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Contributor Post Created with Sketch. Recommended by Ricochet Members Created with Sketch. Can AOC Chill Out for Cultural Cool Cred?

 

MiniAOCLeftist thugs bullied and threatened the life of an 8-year-old girl for daring to parody, to expose to laughter, their leader AOC. The leftists, who have so far faced no criminal or even social media company sanction, have proven, once again, that totalitarians cannot tolerate laughter at them or their ideas. Yet, if AOC could only chill out and seize the obvious pop-culture reference, couldn’t she gain a broader and deeper cultural cool cred?

The Mini AOC social media accounts were created by a father and mother with an 8-year-old daughter who had the acting chops, the presence, to gently satirize Congresswoman Alexandria Ocasio-Cortez. They did not seek anonymity. Rather, they acted as Americans who expect to be able to poke fun at our politicians.

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This is an appeal for contributions to our July theme series, in which you are invited to tell us how to “Chill Out!” Do click the link and sign up to share your own cool post. I appreciate the wide variety of posts already written or proposed. I would love to see a “cool jazz” […]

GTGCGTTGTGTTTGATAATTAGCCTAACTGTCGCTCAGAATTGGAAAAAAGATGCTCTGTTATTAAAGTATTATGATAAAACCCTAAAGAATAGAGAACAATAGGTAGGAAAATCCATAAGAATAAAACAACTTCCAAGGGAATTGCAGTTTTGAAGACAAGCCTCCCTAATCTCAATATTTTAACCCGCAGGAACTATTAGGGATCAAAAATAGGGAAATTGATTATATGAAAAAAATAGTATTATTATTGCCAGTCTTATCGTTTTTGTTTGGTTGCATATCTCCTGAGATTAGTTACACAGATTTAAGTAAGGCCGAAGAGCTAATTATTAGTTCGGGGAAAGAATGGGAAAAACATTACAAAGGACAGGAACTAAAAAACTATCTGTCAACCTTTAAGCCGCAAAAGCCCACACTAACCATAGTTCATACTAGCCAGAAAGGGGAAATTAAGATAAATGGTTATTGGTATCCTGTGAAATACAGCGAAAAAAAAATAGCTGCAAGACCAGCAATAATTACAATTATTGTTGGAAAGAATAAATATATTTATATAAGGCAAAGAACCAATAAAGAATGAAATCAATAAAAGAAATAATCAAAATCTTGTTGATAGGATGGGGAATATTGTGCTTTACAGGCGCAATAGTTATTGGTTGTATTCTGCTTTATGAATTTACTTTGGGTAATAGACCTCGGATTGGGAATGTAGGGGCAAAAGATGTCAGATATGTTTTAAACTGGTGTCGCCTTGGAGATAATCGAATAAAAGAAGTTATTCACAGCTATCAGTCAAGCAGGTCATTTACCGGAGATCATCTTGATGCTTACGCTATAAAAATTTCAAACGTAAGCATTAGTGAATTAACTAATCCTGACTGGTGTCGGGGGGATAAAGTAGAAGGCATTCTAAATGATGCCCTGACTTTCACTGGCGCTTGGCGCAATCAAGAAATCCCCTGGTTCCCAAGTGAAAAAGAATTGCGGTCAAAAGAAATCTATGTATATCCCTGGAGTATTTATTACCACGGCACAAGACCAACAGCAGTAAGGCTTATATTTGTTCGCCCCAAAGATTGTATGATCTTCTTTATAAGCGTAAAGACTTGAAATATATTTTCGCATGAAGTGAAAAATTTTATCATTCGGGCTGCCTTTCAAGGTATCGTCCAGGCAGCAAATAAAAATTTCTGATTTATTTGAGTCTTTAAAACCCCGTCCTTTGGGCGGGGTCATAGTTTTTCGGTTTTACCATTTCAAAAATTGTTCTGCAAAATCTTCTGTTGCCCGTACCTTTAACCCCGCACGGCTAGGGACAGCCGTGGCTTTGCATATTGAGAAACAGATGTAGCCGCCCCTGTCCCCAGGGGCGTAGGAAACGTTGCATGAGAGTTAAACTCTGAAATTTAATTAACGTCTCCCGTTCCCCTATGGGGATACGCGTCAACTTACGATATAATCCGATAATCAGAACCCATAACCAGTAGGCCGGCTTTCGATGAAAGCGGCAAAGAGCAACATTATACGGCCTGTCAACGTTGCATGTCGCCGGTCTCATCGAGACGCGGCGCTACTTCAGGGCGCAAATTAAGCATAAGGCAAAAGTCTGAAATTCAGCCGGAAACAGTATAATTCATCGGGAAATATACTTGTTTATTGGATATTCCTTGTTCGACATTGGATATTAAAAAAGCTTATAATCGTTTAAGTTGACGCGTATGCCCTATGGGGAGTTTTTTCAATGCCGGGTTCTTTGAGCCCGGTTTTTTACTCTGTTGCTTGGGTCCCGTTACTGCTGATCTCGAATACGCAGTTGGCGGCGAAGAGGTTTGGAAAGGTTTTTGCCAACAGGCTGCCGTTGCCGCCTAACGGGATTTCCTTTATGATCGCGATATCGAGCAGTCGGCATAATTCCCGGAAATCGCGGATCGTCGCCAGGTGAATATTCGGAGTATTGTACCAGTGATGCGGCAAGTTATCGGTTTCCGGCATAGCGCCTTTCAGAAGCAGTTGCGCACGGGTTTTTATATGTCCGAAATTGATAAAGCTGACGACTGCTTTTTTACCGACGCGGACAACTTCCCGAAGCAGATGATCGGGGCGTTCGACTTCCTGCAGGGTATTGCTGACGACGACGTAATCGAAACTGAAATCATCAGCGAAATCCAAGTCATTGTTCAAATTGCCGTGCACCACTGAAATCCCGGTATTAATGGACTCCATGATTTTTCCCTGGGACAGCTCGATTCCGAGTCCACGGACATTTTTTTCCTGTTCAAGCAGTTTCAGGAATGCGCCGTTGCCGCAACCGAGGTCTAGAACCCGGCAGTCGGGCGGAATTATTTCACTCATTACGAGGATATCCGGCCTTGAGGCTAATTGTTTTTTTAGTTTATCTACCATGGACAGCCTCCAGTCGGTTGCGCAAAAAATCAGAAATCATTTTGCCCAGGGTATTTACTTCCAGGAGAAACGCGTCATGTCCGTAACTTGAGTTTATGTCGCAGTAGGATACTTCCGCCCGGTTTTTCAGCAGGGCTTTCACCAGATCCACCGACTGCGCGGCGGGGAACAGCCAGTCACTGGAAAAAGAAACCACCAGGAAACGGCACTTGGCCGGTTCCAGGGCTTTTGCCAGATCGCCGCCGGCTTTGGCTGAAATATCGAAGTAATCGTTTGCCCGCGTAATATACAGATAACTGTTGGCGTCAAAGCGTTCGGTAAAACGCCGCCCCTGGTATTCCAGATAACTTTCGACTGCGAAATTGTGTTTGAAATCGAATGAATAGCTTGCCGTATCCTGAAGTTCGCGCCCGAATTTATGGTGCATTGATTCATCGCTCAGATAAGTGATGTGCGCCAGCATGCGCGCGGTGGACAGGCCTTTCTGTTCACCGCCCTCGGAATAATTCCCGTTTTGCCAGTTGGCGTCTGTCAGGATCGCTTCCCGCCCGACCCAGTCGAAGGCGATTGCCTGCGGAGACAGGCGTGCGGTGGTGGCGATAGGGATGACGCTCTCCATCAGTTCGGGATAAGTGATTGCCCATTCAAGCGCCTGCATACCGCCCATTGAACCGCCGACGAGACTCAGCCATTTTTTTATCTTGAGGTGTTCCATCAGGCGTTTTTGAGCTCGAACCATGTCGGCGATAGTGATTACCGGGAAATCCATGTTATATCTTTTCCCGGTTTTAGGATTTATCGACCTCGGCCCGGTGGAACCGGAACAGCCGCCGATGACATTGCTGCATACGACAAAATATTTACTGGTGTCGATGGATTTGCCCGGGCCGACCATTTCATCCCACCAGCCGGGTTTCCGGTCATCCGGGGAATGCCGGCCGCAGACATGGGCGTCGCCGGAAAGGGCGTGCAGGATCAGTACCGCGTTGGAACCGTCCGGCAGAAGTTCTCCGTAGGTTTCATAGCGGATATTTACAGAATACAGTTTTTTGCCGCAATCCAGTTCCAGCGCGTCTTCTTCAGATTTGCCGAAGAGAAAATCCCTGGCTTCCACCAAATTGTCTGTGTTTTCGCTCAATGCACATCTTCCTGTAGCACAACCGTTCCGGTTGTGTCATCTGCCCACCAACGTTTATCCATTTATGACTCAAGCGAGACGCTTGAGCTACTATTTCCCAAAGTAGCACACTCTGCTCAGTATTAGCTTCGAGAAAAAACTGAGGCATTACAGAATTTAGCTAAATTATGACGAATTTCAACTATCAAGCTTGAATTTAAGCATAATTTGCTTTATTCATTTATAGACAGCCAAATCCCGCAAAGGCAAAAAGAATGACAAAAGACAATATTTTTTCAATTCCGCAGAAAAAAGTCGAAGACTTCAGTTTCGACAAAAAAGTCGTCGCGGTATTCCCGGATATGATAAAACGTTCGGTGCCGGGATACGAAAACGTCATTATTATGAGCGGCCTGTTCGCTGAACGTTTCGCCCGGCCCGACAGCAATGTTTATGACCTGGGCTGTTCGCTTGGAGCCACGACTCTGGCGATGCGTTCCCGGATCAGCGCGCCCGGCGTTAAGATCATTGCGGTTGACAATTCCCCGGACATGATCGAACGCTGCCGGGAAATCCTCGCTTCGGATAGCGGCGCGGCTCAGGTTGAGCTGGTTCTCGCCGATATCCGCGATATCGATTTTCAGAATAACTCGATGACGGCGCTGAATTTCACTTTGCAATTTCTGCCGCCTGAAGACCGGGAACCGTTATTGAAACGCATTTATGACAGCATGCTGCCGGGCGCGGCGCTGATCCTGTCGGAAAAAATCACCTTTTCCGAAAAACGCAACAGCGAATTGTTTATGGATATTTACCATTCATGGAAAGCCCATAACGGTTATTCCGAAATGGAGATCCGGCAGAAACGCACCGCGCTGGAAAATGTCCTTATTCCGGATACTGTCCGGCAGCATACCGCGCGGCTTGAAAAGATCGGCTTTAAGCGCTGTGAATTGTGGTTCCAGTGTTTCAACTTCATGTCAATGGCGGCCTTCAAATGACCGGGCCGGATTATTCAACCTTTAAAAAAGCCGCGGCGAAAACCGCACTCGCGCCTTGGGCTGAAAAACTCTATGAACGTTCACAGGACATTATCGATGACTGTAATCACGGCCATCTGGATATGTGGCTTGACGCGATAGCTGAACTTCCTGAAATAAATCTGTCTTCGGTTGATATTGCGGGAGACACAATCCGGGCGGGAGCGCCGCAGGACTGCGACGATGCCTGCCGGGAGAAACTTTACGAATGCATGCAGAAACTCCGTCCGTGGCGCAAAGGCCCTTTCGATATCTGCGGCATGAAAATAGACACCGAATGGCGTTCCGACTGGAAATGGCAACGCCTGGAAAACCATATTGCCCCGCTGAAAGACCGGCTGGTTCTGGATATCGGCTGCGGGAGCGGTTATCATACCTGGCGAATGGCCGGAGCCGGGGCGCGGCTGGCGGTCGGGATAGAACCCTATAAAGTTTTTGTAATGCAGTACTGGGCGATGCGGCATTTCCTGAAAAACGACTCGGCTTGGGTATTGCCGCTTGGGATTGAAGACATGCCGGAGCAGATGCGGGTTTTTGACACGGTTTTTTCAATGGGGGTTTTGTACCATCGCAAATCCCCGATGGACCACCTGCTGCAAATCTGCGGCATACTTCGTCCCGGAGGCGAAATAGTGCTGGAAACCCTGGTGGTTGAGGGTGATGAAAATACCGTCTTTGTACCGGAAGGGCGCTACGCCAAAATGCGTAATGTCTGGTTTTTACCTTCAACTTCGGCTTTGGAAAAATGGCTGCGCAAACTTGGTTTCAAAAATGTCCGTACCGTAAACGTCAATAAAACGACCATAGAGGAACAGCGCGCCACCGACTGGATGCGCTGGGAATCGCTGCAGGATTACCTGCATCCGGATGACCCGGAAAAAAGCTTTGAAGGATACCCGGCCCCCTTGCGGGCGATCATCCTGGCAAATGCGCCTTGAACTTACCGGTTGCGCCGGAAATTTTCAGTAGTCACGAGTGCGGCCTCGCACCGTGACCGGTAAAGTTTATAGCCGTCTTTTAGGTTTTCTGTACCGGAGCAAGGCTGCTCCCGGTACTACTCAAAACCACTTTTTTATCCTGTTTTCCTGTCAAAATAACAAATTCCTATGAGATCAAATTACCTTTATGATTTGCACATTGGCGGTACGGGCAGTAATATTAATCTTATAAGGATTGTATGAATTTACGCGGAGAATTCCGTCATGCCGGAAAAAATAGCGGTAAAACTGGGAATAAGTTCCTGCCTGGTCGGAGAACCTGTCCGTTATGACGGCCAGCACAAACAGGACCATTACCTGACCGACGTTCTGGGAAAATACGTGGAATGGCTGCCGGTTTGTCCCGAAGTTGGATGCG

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Contributor Post Created with Sketch. Recommended by Ricochet Members Created with Sketch. Chilling Out on the 4th of July

 

Two and a half years ago, I shared how my father acquired a cannon for holiday noisemaking and celebration in the story “Holiday Traditions: Entering the New Year with a Bang.”

As part of the Bicentennial Year, the Bellmore Johnson Tool Company re-released the Winchester Model 98 signal cannon, a 10-gauge blank-firing miniature cannon. They were all-metal, painted black, and fired by pulling a 10-foot lanyard. […] Firing produced a roar, a flash of flame, and cloud of smoke, and the cannon recoiled several feet.